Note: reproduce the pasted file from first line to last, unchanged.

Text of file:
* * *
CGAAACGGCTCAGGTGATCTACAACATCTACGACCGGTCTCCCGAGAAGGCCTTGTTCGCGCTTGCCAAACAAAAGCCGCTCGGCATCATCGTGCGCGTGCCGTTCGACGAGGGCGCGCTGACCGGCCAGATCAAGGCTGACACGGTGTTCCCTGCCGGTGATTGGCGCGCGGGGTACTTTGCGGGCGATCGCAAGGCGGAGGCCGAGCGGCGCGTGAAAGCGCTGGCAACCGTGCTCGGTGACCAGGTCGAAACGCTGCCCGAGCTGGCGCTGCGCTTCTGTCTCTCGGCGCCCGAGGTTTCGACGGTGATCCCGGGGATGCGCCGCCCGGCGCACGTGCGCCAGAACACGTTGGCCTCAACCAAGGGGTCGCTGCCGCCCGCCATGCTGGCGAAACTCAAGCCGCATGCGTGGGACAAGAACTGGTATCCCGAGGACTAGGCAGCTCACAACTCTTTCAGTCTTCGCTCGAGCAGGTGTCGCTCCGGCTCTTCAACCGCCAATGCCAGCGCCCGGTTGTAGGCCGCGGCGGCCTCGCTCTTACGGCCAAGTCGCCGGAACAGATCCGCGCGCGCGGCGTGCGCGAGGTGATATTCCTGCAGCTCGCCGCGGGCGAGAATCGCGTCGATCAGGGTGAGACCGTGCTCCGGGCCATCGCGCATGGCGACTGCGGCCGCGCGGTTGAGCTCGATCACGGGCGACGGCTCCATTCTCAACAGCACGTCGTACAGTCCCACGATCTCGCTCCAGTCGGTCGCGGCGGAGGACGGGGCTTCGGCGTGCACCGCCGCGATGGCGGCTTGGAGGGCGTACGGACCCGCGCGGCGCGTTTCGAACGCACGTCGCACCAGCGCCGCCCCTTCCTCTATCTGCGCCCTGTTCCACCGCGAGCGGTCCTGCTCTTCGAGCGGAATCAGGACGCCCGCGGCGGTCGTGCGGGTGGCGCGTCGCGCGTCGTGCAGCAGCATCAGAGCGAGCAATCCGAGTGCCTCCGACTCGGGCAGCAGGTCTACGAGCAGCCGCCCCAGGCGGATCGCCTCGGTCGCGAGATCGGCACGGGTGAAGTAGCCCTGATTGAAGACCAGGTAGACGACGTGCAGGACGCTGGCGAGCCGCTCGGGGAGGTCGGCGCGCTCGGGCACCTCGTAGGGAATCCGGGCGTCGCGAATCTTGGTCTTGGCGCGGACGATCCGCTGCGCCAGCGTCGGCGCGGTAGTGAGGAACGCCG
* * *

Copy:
CGAAACGGCTCAGGTGATCTACAACATCTACGACCGGTCTCCCGAGAAGGCCTTGTTCGCGCTTGCCAAACAAAAGCCGCTCGGCATCATCGTGCGCGTGCCGTTCGACGAGGGCGCGCTGACCGGCCAGATCAAGGCTGACACGGTGTTCCCTGCCGGTGATTGGCGCGCGGGGTACTTTGCGGGCGATCGCAAGGCGGAGGCCGAGCGGCGCGTGAAAGCGCTGGCAACCGTGCTCGGTGACCAGGTCGAAACGCTGCCCGAGCTGGCGCTGCGCTTCTGTCTCTCGGCGCCCGAGGTTTCGACGGTGATCCCGGGGATGCGCCGCCCGGCGCACGTGCGCCAGAACACGTTGGCCTCAACCAAGGGGTCGCTGCCGCCCGCCATGCTGGCGAAACTCAAGCCGCATGCGTGGGACAAGAACTGGTATCCCGAGGACTAGGCAGCTCACAACTCTTTCAGTCTTCGCTCGAGCAGGTGTCGCTCCGGCTCTTCAACCGCCAATGCCAGCGCCCGGTTGTAGGCCGCGGCGGCCTCGCTCTTACGGCCAAGTCGCCGGAACAGATCCGCGCGCGCGGCGTGCGCGAGGTGATATTCCTGCAGCTCGCCGCGGGCGAGAATCGCGTCGATCAGGGTGAGACCGTGCTCCGGGCCATCGCGCATGGCGACTGCGGCCGCGCGGTTGAGCTCGATCACGGGCGACGGCTCCATTCTCAACAGCACGTCGTACAGTCCCACGATCTCGCTCCAGTCGGTCGCGGCGGAGGACGGGGCTTCGGCGTGCACCGCCGCGATGGCGGCTTGGAGGGCGTACGGACCCGCGCGGCGCGTTTCGAACGCACGTCGCACCAGCGCCGCCCCTTCCTCTATCTGCGCCCTGTTCCACCGCGAGCGGTCCTGCTCTTCGAGCGGAATCAGGACGCCCGCGGCGGTCGTGCGGGTGGCGCGTCGCGCGTCGTGCAGCAGCATCAGAGCGAGCAATCCGAGTGCCTCCGACTCGGGCAGCAGGTCTACGAGCAGCCGCCCCAGGCGGATCGCCTCGGTCGCGAGATCGGCACGGGTGAAGTAGCCCTGATTGAAGACCAGGTAGACGACGTGCAGGACGCTGGCGAGCCGCTCGGGGAGGTCGGCGCGCTCGGGCACCTCGTAGGGAATCCGGGCGTCGCGAATCTTGGTCTTGGCGCGGACGATCCGCTGCGCCAGCGTCGGCGCGGTAGTGAGGAACGCCG